No Excuses: Survey Finds Employees Actually Get More Done During Holidays
If you’re still in pajamas, banking on colleagues being equally checked out this week, think again: 65 percent of office workers report increased productivity during the holidays, according to a national survey by Robert Half, the California-based human resources consulting firm.
“People are motivated to get work done so they can enjoy the season,” says Michael Steinetz, executive director of Robert Half’s Accountemps business arm, which conducted the survey of more than 2,800 employees.
In Minneapolis, the productivity burst was slightly lower than the national average, but still solid with 60 percent of workers claiming increased productivity. Of course, there’s the other 40 percent of local workers who admitted to being less productive around Christmas and New Year’s. Minneapolis came in 19th of 28 markets surveyed for productivity. The leading cities, Miami, Chicago and San Francisco, boast 75 percent of employees who say they’re more productive, while at the lower end, Boston, Des Moines, and St. Louis were split 50-50.
In Minneapolis, the leading factor impacting productivity, for better or worse, was greater year-end workloads (cited by 44 percent), followed by personal/social commitments (34 percent), cold and flu season (12 percent) and holiday shopping (10 percent).
Jim Kwapick, district president of Robert Half and Accountemps in the Twin Cities, believes year-end work deadlines are a primary driver of productivity.
“If you think about it, it’s no different than if you were, for example, in college, and you’ve got finals week – you’ve got finite time, less time, so it just forces you to be more focused and organized, or more prioritized,” Kwapick says.
Knowing that time off is around the corner can be a motivator, he adds, and the idea of starting the new year off fresh.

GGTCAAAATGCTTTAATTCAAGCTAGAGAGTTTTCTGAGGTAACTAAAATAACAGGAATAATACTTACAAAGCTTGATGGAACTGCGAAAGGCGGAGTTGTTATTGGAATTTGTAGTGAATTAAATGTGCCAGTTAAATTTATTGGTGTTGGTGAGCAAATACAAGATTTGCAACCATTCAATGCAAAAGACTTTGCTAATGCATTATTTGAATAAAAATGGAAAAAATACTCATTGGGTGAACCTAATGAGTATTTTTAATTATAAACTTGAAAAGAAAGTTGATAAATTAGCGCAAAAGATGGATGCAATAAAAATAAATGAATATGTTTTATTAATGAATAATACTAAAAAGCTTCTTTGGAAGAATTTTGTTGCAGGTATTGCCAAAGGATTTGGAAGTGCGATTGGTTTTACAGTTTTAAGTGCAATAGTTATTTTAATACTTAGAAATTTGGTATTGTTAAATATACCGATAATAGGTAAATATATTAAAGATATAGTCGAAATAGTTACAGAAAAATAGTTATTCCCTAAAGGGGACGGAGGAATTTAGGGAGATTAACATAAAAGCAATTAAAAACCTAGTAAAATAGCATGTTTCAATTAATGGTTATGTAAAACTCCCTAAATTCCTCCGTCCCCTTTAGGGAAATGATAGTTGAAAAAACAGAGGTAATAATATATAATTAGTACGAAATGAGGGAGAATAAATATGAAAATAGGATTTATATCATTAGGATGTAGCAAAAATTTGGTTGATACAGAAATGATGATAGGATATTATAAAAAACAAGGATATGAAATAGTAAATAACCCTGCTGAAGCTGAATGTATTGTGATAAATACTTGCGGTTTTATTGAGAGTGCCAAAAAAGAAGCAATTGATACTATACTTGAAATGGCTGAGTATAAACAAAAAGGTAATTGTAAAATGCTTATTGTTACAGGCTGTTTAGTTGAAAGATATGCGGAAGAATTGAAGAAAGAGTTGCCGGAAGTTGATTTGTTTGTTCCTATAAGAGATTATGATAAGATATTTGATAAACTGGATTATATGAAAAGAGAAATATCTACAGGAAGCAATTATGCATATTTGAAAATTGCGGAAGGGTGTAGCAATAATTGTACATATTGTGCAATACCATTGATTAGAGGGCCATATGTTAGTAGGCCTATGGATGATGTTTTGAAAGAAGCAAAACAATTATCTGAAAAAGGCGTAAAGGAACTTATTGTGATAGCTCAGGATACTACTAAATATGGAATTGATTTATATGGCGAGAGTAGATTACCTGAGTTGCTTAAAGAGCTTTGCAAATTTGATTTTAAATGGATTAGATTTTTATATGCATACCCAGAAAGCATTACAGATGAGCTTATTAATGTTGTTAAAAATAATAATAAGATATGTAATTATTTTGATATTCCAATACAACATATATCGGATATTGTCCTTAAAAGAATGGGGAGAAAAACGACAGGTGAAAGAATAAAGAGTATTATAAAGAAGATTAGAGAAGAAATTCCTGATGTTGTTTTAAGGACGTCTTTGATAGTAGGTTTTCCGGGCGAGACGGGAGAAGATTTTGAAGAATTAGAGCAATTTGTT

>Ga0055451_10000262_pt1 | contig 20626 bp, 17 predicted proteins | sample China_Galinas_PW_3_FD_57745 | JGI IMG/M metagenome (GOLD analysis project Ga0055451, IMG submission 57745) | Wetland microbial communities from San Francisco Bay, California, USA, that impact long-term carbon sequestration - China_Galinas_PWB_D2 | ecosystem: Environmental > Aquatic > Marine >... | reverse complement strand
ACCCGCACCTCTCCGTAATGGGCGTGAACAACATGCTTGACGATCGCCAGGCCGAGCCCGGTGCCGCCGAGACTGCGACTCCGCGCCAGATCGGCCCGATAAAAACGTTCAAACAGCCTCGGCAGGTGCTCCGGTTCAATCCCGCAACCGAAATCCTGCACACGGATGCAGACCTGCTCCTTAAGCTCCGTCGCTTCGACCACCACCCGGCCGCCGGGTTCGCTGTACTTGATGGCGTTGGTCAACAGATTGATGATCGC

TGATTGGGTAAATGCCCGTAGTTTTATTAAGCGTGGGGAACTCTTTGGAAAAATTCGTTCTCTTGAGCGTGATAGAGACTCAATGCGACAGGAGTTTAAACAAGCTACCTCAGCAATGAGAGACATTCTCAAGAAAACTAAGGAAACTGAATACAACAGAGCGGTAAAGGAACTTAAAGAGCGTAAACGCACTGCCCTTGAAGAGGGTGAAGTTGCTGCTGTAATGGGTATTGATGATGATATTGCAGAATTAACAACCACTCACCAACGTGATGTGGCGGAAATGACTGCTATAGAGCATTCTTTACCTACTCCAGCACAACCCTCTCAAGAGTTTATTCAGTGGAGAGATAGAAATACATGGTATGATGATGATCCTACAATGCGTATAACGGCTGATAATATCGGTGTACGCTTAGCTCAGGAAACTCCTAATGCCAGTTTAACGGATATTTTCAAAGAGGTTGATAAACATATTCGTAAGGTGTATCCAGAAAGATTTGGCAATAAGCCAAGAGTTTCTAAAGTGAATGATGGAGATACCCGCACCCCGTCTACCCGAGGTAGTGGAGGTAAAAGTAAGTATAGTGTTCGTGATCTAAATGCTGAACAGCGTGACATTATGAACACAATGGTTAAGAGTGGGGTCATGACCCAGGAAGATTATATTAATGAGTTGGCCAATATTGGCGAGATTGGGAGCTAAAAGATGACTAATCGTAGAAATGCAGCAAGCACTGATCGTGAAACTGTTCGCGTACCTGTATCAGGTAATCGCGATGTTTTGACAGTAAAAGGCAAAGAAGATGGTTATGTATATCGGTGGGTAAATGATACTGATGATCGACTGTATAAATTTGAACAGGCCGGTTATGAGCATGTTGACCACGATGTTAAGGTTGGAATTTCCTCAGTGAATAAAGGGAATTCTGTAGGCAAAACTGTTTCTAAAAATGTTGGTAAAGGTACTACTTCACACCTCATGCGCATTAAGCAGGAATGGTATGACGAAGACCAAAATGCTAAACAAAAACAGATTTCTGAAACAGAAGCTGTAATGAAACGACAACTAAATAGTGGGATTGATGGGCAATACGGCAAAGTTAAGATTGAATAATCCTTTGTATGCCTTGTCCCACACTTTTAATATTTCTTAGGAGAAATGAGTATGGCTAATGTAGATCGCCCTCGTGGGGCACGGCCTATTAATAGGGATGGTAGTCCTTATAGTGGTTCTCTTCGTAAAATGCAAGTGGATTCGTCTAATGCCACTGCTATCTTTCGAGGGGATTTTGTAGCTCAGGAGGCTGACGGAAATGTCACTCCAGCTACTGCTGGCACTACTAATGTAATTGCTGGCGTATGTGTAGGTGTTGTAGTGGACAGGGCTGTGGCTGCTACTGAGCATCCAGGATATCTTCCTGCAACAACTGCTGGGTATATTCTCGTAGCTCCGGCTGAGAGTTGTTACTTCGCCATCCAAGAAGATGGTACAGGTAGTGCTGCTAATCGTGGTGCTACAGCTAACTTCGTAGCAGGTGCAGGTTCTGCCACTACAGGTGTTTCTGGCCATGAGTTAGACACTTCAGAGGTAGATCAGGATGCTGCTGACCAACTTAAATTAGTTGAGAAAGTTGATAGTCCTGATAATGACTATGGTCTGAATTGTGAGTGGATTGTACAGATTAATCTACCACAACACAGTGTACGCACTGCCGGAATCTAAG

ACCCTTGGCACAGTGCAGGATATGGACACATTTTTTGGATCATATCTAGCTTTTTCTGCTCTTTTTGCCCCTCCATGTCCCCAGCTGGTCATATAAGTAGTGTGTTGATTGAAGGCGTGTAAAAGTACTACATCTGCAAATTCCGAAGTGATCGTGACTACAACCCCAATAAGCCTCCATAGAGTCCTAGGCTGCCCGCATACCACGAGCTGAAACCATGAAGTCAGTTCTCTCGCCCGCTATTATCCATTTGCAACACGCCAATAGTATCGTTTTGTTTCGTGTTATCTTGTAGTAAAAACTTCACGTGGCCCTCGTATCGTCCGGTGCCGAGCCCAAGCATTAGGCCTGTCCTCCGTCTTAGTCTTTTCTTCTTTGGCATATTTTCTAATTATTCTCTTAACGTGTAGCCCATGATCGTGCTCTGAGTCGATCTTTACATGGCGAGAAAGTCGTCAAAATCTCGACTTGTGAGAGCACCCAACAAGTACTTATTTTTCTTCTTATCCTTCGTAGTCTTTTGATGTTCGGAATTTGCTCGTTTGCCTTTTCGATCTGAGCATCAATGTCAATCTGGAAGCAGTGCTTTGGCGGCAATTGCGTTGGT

“I think it’s just a human nature thing,” Kwapick says. “‘Let’s finish strong so we can start clean.’”
End of year is particularly busy for accounting and finance firms, as well as the hospitality industry. Abby Schieber, human resources business advisor for The Management Association notes healthcare and the home service industry see an end-of-year uptick as well.
While there’s satisfaction in completing projects, human resources experts say employers should encourage staff to take time off.
“One of the biggest challenges that employers face today is retention, and that aligns with engagement,” Kwapcik says. “ And one of the biggest drivers of disengagement is employee burnout.”
Accountemps encourages people to truly unplug while on vacation. Minneapolis employees, it seems, have that philosophy covered: 60 percent of survey respondents said they don’t check in at all with the office during vacation time. The only city more “checked out” than Minneapolis was Cleveland.
That said, an option to work remotely, at least over the holidays, can entice job candidates, experts say.
“Employees [feel] valued when they have more flexibility in their scheduling,” says Schieber.
Adds Kwapick, “Employers understand the value of time off, getting away and recharging. That is critical.”